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New dome to open Carter Playground year-round for the Boston community

Photo: Construction on the bubble surrounding the Carter Playground field continues on December 20, 2018. Photo by Adam Glanzman/Northeastern University

Northeastern students and Boston residents will be able to use the William E. Carter Playground year-round for sports and other recreational activities following the assembly of an inflatable dome over one of the athletic fields.

Construction crews on Thursday inflated the dome over the playground, which has received significant upgrades as a result of a public-private partnership between Northeastern and the city of Boston.

The bubble allows the field to be used year-round by thousands of Northeastern students and city residents for sports and other recreational purposes.

The assembly of the dome, which rises 72 feet above the ground at its peak height, comes after Northeastern unveiled the revitalized Carter Playground, a once forlorn city park on Columbus Avenue, in September.

The covered field, which is expected to open to Northeastern students and members of the community by the end of January, is made of durable fabric materials, supported by wire cables, and anchored to the ground in concrete.

Northeastern committed $108 million to the Carter Playground project, including $26 million in construction and $82 million in maintenance over 30 years. The university also increased the park’s size by 25 percent by contributing property previously occupied by its Camden parking lot to the renovation.

Photos by Adam Glanzman/Northeastern University

“This is a strategy that long term is going to pay us great dividends,” said Jack Malone, associate vice president of facilities at Northeastern. “For kids living in the city, their first initiation with Northeastern will be coming to our campus and seeing how well [Carter Playground] is maintained and seeing how Northeastern is giving back to the community.”

The park features two fields that can be used for soccer, football, baseball, softball, lacrosse, and other sports—as well as five tennis courts and open recreational space. The bubble will be used this winter by 13 club sports teams at Northeastern, including ultimate frisbee, lacrosse, rugby soccer, baseball, and field hockey.

A “tot lot” area, which has equipment for children with disabilities, is dedicated

Photo by Adam Glanzman/Northeastern University

to Northeastern graduate Victoria McGrath, who was injured in the 2013 Boston Marathon bombings and then died in an accident overseas in 2016.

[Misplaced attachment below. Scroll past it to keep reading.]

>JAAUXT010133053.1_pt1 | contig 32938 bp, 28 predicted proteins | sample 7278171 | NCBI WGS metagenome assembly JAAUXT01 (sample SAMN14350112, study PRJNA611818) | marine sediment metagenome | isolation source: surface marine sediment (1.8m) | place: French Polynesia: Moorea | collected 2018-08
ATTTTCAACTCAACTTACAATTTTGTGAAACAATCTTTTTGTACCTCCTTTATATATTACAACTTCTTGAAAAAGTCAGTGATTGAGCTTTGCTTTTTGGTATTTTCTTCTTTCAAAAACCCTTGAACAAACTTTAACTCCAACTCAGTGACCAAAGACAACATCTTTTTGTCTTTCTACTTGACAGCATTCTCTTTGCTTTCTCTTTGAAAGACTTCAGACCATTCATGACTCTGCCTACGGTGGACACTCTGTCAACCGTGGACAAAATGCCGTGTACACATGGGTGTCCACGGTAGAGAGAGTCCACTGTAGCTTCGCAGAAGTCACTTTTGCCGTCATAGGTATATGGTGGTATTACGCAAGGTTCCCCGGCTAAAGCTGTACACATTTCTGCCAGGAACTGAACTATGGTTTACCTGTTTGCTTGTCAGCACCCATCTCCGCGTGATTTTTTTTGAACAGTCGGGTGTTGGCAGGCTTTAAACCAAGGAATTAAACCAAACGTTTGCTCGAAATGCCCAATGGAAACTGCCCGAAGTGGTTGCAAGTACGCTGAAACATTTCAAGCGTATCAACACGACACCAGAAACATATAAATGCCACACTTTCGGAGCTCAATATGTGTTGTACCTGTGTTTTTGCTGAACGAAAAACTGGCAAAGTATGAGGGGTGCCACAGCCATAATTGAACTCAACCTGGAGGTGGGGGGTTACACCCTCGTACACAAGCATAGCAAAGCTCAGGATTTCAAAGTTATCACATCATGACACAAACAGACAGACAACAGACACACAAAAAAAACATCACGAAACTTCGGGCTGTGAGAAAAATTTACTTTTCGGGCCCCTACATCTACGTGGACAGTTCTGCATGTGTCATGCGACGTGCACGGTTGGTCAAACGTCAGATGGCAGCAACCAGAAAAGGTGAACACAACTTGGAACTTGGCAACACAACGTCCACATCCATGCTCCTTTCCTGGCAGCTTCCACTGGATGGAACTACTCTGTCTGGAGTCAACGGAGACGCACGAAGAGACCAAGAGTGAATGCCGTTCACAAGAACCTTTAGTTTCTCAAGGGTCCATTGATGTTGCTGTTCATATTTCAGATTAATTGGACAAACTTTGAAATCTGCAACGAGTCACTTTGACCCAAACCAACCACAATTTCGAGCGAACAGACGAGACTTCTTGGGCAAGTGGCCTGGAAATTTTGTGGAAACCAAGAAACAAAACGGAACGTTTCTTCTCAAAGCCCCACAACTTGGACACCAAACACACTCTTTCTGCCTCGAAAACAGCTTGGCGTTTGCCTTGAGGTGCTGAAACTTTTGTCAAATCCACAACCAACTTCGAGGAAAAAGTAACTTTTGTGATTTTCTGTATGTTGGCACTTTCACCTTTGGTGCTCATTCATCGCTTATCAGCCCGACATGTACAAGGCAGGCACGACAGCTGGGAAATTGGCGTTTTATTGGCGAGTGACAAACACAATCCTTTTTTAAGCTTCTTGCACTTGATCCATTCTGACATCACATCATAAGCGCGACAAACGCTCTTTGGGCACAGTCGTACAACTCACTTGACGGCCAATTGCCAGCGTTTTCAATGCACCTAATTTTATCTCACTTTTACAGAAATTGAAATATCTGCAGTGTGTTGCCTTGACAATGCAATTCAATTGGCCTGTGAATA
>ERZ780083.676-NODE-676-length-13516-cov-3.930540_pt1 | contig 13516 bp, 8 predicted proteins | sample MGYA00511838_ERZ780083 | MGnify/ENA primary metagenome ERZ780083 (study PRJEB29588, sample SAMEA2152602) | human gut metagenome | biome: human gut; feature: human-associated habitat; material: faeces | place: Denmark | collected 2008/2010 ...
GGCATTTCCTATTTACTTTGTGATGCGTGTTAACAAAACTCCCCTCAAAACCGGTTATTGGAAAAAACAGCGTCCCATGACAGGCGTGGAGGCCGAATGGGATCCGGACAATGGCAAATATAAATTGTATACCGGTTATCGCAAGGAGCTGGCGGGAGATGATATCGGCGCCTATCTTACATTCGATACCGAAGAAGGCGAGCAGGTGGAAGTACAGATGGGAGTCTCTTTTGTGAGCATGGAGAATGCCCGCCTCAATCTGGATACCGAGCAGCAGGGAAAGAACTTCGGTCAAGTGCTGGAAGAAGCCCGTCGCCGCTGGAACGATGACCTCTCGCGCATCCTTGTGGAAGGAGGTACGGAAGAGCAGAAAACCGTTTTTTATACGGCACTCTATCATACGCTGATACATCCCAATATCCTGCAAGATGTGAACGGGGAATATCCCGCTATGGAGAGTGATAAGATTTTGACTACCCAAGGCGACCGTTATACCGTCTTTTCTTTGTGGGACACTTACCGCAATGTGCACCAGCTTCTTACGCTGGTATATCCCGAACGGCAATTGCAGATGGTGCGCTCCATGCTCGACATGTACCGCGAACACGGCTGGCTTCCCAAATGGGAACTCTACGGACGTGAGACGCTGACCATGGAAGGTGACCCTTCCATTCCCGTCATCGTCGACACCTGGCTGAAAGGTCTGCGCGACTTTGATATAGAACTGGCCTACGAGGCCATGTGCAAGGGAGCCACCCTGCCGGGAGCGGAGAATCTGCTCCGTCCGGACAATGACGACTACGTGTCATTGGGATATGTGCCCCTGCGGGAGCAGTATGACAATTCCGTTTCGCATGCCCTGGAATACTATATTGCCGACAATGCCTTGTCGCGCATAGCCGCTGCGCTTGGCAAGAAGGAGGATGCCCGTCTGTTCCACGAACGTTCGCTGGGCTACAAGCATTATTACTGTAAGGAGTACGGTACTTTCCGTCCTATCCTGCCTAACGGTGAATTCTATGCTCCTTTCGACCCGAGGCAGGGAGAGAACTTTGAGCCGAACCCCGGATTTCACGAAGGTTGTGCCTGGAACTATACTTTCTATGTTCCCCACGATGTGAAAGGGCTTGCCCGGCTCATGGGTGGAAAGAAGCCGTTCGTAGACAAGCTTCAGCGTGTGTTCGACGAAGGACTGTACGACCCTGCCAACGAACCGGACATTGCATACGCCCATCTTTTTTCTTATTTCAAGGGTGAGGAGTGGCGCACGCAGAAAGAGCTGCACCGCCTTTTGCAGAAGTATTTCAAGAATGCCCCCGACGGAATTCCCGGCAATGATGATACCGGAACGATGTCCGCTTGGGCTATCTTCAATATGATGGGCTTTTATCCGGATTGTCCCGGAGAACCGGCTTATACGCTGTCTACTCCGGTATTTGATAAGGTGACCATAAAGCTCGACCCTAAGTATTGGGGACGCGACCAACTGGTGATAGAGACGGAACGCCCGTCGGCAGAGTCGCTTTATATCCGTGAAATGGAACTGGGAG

The bubble will be open to city residents and Northeastern students seven days a week. The covered field will primarily be used by Northeastern students who participate in club and intramural sports.

The park is named after Sgt. William E. Carter, an African American veteran of the Spanish-American War and World War I, who was killed in action in France in 1918.

The revitalization of Carter Playground continues Northeastern’s longstanding commitment to the city and the neighborhoods surrounding campus.

In fiscal year 2018, Northeastern voluntarily contributed $1.5 million to the city through the Payments in Lieu of Tax, or PILOT, program. The university has committed to paying $1.7 million in fiscal year 2019; it paid half of this amount in November.

as well as an additional $559,000 in property taxes on tax-exempt property over the past year.

In addition to Northeastern’s PILOT contributions, the university has demonstrated its longstanding commitment to the city and the neighborhoods surrounding campus in myriad ways.

Each year, Northeastern contributes $13.5 million to provide 150 Boston residents with full scholarships, while also hosting programs that help ready Boston Public Schools students and their families for college.

The university also runs several education programs to help prepare local youth for college. One such program is Foundation Year, a rigorous first-year, full-time college program through which Boston students can prepare for college and receive credit to put toward two- and four-year degree programs.

Photo by Adam Glanzman/Northeastern University

Program applicants from neighborhoods surrounding Northeastern’s Boston campus receive priority in the admissions process. A program for middle and high school students, the Youth Development Initiative Project, supports academic achievement and college success by providing classroom instruction, after-school and weekend tutoring, and mentoring, among other services.

Northeastern students spent more than 280,000 hours working in the community in partnership with local organizations and nonprofits through the university’s Center of Community Service during the 2016-17 academic year—a volunteer effort that contributed an estimated $8 million of in-kind support.

Each semester, students also work on co-op as constituent advocates for Boston 311, the city’s 24-hour community hotline. On these co-ops—which Northeastern funds at an annual cost of $258,000—students field inquiries from residents calling to get a pothole fixed, say, or request graffiti removal, while also helping to guide them through snowstorms and blackouts.

Northeastern also supports local businesses and works to strengthen ties between the community and the university. In 2016, Northeastern launched the first university-supported loan program for small businesses owned by women and minorities.

The Impact Lending program—to which Northeastern committed $2.5 million in seed funding—enables local entrepreneurs to secure loans, at below-market interest rates, to acquire crucial resources to expand their small businesses.

For media inquiries, please contact media@northeastern.edu.

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